- Agreeing On Your Goal: Set measurable, achievable targets, and involve others in your goal-setting process. Involving others triggers the social pressure effect, where if you commit to something to others, you will be more likely to do it, such as joining the gym with a friend.
- Identify Dysfunctional Solutions: Reflect on past attempts to solve the problem and how your solutions may be worsening your problem. Learn from failures and successes. It’s not uncommon that problems dissolve as soon as we realise that our solutions are often at the heart of creating them. For instance, if we believe that abstinence and avoiding food will assist in losing weight, the likelihood is that the more we abstain from eating the more we lose control of our appetite, so the solution in that situation usually perpetuates weight gain.
- The Technique of How to Worsen: Use reverse psychology to identify unhelpful habits and create an aversion to negative behaviours. By using this uncommon strategy of asking yourself to list all the ways you could choose to worsen your current problem or listing the things you know you could do to ensure you never achieve your goal, you will most likely and paradoxically discover ways to avoid worsening your problem and see ways to achieve your goal.
- The Scenario Beyond the Problem: Visualize the success you want and consider any potentially unwanted side effects once you reach your desired goal. This will assist you in overcoming obstacles and foreseeing potential pitfalls in advance. It will also assist in deciding if the route you are on is the right one.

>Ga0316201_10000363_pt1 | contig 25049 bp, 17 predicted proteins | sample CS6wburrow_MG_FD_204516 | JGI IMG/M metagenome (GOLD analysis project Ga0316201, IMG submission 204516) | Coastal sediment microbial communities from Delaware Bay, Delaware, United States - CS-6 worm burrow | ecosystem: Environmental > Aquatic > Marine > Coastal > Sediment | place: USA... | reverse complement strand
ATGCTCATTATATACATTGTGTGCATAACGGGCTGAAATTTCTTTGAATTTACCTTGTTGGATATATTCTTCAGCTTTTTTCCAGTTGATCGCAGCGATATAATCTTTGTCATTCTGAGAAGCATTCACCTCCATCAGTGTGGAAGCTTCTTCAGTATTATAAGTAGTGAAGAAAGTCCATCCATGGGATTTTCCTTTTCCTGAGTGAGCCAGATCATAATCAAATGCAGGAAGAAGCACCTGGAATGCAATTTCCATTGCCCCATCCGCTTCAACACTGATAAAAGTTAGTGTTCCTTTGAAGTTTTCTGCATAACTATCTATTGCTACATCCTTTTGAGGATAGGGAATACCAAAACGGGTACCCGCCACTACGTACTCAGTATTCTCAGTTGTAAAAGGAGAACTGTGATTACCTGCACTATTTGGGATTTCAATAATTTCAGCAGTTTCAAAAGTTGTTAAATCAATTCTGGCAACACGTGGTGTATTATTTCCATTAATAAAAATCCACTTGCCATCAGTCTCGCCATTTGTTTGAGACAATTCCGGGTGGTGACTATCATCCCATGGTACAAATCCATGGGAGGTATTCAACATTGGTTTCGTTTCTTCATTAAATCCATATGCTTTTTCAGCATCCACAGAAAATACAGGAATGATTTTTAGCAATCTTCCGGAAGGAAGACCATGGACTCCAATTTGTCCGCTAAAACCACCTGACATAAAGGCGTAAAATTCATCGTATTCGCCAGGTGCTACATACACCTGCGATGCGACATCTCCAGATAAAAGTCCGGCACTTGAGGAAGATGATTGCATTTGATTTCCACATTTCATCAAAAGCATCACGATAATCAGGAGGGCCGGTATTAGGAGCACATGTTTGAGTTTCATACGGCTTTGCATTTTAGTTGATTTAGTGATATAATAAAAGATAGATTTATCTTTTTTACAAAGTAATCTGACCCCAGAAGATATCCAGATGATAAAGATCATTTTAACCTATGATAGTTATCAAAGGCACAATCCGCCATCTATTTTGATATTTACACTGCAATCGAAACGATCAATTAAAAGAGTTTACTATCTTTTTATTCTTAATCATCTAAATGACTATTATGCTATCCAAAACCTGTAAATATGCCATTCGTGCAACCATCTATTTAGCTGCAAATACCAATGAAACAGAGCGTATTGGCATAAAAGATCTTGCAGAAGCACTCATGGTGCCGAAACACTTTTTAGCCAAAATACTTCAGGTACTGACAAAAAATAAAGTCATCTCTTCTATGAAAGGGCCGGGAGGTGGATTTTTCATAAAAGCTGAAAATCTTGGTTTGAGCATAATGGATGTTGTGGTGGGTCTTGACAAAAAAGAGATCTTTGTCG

- The Mountain Climber Technique: Just as those intrepid mountain climbers trace and plan a route from the top to the bottom of Everest in reverse order breaking it into different stages, try to break down your resolution into smaller, achievable steps and plan backwards from your ultimate goal, seeing that as step at the top of the 'ladder' all the way back to step one.
- Adjust your approach based on progress. Whether it's enhancing fitness, acquiring a new skill, or altering dietary habits, this approach should provide a clear pathway from a goal to actualizing it, dissecting the problem, setting clear goals, assessing past strategies, and planning the journey in manageable steps, thereby significantly enhancing the chances of maintaining and achieving resolutions. At each stage, ensure that you adjust your strategy as you achieve positive outcomes in each of the steps or as you discover anything that works better or becomes a problem.
This approach aligns with the principles of behavioural psychology, which underscore the importance of clear goals, self-monitoring, and gradual progression in habit formation and behavioural change. If you can follow these steps effectively, your New Year's resolutions can move from failed fantasy to tangible reality.